The persistence of latent HIV proviruses in long-lived CD4+ T cells despite antiretroviral therapy (ART)1,2,3 is a major obstacle to viral eradication4,5,6. Because current candidate latency-reversing agents (LRAs) induce HIV transcription, but fail to clear these cellular reservoirs7,8, new approaches for killing these reactivated latent HIV reservoir cells are urgently needed. HIV latency depends upon the transcriptional quiescence of the integrated provirus and the circumvention of immune defense mechanisms4,5,6,9. These defenses include cell-intrinsic innate responses that use pattern-recognition receptors (PRRs) to detect viral pathogens, and that subsequently induce apoptosis of the infected cell10. Retinoic acid (RA)-inducible gene I (RIG-I, encoded by DDX58) forms one class of PRRs that mediates apoptosis and the elimination of infected cells after recognition of viral RNA11,12,13,14. Here we show that acitretin, an RA derivative approved by the US Food and Drug Administration (FDA), enhances RIG-I signaling ex vivo, increases HIV transcription, and induces preferential apoptosis of HIV-infected cells. These effects are abrogated by DDX58 knockdown. Acitretin also decreases proviral DNA levels in CD4+ T cells from HIV-positive subjects on suppressive ART, an effect that is amplified when combined with suberoylanilide hydroxamic acid (SAHA), a histone deacetylase inhibitor. Pharmacological enhancement of an innate cellular-defense network could provide a means by which to eliminate reactivated cells in the latent HIV reservoir.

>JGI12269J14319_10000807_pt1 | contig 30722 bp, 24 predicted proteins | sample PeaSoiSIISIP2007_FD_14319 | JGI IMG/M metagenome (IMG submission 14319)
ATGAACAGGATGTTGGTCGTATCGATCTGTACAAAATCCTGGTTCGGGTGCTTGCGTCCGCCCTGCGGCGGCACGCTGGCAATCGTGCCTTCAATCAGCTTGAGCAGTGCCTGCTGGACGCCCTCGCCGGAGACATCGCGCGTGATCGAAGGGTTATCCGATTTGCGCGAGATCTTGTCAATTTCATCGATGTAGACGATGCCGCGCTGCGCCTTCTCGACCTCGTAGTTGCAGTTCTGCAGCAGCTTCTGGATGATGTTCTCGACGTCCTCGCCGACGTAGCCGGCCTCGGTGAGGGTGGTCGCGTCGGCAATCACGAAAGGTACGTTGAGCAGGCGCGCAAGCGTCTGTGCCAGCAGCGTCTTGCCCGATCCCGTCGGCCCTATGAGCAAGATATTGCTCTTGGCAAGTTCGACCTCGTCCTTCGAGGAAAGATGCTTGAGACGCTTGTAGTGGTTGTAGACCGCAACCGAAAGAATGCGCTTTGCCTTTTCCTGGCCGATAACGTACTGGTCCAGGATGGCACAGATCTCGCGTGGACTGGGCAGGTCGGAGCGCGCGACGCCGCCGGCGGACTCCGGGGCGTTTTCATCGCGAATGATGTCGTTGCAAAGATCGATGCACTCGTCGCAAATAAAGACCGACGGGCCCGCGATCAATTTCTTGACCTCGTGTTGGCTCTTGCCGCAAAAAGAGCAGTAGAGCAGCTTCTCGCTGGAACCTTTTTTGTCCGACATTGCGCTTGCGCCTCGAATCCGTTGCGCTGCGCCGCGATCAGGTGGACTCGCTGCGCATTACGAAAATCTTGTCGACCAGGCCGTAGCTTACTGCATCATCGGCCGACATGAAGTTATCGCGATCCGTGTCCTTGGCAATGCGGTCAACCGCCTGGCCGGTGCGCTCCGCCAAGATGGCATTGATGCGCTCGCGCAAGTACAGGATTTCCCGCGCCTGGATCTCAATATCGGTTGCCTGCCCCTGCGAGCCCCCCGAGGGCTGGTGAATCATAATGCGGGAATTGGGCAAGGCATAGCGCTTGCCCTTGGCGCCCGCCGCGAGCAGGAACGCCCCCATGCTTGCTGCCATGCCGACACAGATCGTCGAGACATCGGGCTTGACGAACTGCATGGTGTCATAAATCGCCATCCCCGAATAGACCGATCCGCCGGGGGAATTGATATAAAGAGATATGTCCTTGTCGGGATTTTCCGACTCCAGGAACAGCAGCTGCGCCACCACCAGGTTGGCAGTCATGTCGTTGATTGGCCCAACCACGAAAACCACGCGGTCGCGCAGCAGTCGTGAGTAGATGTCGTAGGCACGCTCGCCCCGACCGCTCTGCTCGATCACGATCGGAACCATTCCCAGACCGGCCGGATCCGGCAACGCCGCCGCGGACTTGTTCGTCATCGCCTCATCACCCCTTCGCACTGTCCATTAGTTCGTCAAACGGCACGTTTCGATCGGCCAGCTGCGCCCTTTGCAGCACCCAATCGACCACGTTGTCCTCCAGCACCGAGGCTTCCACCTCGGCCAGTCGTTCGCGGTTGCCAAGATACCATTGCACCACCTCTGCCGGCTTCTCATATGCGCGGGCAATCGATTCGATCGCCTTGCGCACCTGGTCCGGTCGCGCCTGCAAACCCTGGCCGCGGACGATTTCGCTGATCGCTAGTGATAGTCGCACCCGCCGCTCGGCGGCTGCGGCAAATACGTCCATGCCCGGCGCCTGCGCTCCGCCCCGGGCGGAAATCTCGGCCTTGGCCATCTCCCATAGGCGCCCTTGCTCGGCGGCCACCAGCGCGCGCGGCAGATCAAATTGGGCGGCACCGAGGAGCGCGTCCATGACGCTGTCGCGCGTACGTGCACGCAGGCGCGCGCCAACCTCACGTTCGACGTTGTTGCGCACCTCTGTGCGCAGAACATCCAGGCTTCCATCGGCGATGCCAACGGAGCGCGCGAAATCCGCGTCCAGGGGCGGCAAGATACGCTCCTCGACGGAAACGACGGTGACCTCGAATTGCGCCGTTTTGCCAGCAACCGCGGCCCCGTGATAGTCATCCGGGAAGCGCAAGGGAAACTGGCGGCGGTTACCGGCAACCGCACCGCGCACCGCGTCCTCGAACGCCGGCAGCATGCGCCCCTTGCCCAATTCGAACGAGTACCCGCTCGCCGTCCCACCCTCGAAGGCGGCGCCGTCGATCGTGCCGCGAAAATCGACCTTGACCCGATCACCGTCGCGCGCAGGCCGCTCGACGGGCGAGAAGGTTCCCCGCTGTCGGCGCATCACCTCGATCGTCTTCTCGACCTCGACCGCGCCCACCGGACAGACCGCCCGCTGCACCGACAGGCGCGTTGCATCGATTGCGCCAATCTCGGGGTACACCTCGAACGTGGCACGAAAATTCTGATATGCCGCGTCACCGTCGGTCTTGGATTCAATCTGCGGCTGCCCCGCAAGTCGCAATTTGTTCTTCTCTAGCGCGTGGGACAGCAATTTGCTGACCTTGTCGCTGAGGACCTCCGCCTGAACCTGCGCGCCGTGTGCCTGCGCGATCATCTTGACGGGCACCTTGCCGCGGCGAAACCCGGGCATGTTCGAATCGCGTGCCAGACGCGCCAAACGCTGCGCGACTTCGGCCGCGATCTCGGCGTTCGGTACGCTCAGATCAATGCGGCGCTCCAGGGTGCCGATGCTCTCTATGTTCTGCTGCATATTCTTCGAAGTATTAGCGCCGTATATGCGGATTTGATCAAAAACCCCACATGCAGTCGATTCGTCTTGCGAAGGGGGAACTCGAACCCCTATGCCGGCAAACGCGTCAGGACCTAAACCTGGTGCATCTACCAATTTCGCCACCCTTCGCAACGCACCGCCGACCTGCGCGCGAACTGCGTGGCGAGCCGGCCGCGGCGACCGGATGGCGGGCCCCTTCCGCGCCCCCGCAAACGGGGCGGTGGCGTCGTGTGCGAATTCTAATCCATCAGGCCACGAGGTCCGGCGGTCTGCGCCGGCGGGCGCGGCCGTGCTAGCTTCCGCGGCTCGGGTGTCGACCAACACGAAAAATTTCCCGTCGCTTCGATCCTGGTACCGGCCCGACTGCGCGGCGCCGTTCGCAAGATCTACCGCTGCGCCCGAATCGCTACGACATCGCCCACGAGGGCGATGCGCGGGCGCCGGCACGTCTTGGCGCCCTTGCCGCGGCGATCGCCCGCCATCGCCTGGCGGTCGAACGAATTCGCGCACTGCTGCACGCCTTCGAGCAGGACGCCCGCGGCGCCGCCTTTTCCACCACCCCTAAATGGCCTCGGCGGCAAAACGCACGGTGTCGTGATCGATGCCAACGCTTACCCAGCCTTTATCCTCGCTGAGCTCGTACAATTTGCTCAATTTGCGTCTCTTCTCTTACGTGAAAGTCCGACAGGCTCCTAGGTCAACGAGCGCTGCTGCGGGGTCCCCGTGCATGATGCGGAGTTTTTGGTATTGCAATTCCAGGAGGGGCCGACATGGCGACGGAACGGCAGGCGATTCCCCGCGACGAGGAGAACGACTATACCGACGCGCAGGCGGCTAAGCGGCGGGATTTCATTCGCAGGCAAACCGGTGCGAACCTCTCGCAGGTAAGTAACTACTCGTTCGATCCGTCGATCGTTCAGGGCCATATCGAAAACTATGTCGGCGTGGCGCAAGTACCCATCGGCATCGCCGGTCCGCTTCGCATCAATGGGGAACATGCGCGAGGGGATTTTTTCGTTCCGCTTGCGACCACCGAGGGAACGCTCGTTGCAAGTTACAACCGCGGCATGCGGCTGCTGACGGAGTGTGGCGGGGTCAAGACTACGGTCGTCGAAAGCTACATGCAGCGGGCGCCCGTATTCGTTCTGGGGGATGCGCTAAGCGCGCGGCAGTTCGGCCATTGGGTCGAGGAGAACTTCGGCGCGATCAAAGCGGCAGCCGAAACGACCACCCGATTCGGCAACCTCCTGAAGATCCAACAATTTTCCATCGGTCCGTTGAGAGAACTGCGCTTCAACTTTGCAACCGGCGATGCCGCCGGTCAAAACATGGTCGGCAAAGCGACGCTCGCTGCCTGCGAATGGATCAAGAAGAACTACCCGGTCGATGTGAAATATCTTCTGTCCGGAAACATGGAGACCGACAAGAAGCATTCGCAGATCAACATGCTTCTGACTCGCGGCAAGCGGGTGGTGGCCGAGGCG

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We thank the study participants, without whom this research could not have been performed. We thank S. Deeks, H. Gunthard, C. Lopez, and H. Hatano for their helpful comments and support, and M. Vu for assistance with participant recruitment. We thank J.C.W. Carroll for graphics arts, S. Ordway for editorial assistance, and S. Wilcox for administrative assistance. We thank the US National Institutes of Health (NIH) AIDS Reagent Program, Division of AIDS, NIAID, NIH for cell lines, plasmid, and reagents. This work was supported by the NIH (grants 1R21AI104445-01A1 (P.L.), R56 AI116342 and R21 AI116218 (J.K.W.)), the Department of Veterans Affairs Merit Review Award 5101 BX001048 (J.K.W.), the UCSF–Gladstone Center for AIDS Research Virology Core P30AI027763 (W.C.G. and J.K.W.), U19 AI096113 (W.C.G.) and research supported as part of the amfAR Institute for HIV Cure Research with grant number 109301(W.G., J.K.W., and P.L.).
Supplementary Figures 1–4 and Supplementary Table 1
About this article
Current Opinion in Virology (2019)